NXNE: The (Dis)Comfort Zone Edition
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NXNE: The (Dis)Comfort Zone Edition

2007_06_09superfan.jpgIt’s almost time to say goodbye to North By Northeast for yet another year. Two longs nights have past, leaving tonight as the last chance to get out an enjoy some of the best new music from around the world. Seeing as it is Saturday, expect a lot of the shows to be really busy so going earlier is always better than later. All the cool kids are doing it!
But before we get back out to the clubs tonight (or get back to anything that resembles normal life), we’ve got to get through the hits and misses of Friday night. Down a man from Thursday night (this business can be brutal at times), we trudged out into the night, hoping that Friday would live up to the glorious sounds of Thursday. For all the planning that can go into what to see over the course of a festival like NXNE, there are always surprises, both good and bad. So far we’ve been luckily and experienced some amazing artists, yet more proof that this year’s fest is one of the best that has happened in a while. Time can only tell what Saturday has in store. That’s all we’re going to say about that for now, let’s get on to the reviews!
Previously: NXNE: Saturday preview, NXNE Rocked Our Thursday.

The Handsome Furs (12 a.m. @ the Comfort Zone)

We have to start this review by saying that the Comfort Zone is an awful venue. For the Handsome Furs, a band that has been getting a lot of hype, it was much too small for the crowd they drew, leaving a lot of people trying to look through a maze of heads to try and see the band. The fact that the ceilings are low and slightly claustrophobic when you’re crowded in with a bunch of other people doesn’t help either. Luckily the Furs, Wolf Parade’s Dan Boeckner (guitar and vocals) and his fianc&#233e Alexei Perry (keyboard), did a fine job of making up for the crappy space by playing a strong set of songs from their recently released Plague Park, plus a cover of “You Got Lucky” by Tom Petty. Boeckner’s singing was unrestrained, his hair flopping around as he rocked his head back and forth to their electro-rock songs. He explicitly stated “Handsome Furs Hate This City” is about Vancouver, not Toronto, before playing a wonderfully jagged and rough version of the song . For all the complaints about the Comfort Zone, the Furs sounded excellent and delivered a clean, impressive set.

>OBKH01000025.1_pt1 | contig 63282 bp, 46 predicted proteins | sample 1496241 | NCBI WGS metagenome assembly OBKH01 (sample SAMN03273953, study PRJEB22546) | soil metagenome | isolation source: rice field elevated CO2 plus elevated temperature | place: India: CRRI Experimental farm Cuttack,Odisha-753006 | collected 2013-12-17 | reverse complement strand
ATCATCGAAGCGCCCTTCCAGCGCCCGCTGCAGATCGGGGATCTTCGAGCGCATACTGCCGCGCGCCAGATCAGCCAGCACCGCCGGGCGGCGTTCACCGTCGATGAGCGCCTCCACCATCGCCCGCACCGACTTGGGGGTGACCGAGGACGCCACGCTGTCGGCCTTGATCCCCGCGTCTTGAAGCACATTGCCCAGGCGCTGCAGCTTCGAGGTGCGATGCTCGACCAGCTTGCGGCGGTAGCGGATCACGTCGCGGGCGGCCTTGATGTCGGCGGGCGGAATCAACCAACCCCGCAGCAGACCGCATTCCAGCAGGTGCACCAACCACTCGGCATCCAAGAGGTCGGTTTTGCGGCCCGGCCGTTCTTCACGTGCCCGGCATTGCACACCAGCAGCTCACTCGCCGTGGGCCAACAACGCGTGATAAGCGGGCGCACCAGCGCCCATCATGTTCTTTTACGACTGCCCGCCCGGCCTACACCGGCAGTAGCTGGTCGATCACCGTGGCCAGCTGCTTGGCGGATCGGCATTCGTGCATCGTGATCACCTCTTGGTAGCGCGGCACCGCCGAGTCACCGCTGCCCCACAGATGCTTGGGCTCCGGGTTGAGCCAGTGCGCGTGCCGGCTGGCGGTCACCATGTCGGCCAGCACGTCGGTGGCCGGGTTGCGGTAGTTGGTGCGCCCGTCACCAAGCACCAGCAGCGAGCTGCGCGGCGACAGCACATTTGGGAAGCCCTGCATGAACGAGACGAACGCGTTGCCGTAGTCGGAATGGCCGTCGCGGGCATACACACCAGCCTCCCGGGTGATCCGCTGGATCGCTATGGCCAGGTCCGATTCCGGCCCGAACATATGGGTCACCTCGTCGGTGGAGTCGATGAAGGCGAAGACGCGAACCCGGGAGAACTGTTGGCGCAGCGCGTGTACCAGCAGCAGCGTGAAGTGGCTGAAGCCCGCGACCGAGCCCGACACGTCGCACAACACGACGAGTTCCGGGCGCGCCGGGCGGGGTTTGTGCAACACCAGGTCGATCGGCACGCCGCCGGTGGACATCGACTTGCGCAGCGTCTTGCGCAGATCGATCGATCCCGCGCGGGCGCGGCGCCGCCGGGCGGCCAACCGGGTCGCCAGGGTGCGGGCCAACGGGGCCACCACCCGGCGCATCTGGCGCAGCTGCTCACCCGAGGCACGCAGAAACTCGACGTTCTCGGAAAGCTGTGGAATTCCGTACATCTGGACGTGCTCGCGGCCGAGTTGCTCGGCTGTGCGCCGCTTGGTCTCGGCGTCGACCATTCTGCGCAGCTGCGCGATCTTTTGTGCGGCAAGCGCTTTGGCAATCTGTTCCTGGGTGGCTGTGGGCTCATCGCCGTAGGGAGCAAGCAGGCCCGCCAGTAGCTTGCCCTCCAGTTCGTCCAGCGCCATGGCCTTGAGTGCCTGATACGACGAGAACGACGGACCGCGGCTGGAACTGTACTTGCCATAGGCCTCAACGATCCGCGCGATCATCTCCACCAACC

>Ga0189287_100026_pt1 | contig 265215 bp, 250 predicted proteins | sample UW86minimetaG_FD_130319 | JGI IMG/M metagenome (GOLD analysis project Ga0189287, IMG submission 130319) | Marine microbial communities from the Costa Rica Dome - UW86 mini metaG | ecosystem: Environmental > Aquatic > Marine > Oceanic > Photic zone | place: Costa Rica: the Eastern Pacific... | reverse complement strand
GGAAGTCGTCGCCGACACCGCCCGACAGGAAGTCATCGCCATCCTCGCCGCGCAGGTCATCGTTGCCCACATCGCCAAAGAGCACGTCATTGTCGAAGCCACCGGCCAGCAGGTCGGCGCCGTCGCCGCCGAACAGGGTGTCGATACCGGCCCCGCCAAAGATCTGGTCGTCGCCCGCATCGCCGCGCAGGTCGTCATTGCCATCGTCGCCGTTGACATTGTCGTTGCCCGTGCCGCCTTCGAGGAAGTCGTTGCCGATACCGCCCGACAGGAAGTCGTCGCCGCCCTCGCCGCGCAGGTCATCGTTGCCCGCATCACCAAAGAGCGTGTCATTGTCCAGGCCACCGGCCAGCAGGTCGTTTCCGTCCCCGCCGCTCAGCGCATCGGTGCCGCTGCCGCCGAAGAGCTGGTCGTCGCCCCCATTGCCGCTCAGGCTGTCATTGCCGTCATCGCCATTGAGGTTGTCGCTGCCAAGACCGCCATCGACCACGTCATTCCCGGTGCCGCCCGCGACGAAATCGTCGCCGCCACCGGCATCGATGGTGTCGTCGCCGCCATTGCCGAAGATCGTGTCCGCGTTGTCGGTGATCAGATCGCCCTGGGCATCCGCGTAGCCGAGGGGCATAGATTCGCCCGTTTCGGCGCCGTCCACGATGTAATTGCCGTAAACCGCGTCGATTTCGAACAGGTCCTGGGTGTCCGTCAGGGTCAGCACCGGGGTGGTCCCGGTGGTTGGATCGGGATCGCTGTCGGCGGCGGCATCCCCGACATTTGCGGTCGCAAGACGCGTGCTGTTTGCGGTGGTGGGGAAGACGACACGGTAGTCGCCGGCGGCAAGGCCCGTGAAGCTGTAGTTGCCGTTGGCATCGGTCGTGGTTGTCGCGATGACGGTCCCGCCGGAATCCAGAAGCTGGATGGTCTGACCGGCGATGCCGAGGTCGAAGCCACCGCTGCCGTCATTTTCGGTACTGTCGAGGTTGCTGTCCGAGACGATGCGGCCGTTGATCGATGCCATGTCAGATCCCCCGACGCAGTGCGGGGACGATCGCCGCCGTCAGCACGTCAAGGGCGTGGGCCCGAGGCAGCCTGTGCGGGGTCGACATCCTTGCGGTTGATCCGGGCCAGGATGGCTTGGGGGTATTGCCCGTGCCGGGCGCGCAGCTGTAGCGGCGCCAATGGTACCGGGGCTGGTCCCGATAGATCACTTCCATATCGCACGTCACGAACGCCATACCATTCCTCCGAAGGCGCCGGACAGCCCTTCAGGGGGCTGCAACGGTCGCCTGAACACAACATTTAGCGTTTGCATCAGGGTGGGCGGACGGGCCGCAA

Hot Springs (10 p.m. @ the Comfort Zone)

It’s so easy to love the Hot Springs. Proclaiming they were going sober for this show, opting to eat instead of drink, this fabulous Montreal rock’n’roll quartet showed they could win over a crowd no matter how intoxicated they were (or were not, in this case). A post-modern mix of sounds, they flung around riffs like they were Halloween candy, a bevy of little sweet packets of musical joy. While the crowd was sparse at the beginning of their set, the Comfort Zone quickly filled in with a very appreciative audience. They were a treat to watch, especially singer/guitarist Giselle Webber, who’s equally comfortable rocking out on the floor or slowly twirling her arms around her head. The rest of the band form a tight unit and build up the sound to match their onstage energy. There were some mic difficulties at the beginning, but that quickly got sorted out in time for songs like “Pink Money” and “38th Adventure” to be fully appreciated. Go see them next time they’re in town.

The Superfantastics (11 p.m. @ The Silver Dollar)

The Superfantastics (pictured) sound great on paper: a boy-girl, guitar-drums duo who hail from Halifax, a city that has produced so many fantastic pop-rock bands. Sadly, their NXNE debut was marred by some technical difficulties that inhibited them from playing more than two songs in a row without having to stop and retune the guitar. For some reason they played a short set of only thirty-minutes and about five minutes of that time was spent tuning Matthew MacDonald’s guitar between songs. Their songs were nicely rooted in strong melodies, for the most part, but the lyrics were sometimes a little too tongue-in-cheek, especially a song about the internet with ICQ, MySpace and Facebook references. A song about Back To The Future wasn’t a whole lot better. There were a couple of short, jerky numbers that sounded awkward and didn’t really seem to suit the band. Luckily they had charming stage banter to fill in for all the gaps during their set, but it seemed like they were fighting an uphill battle for most of their set.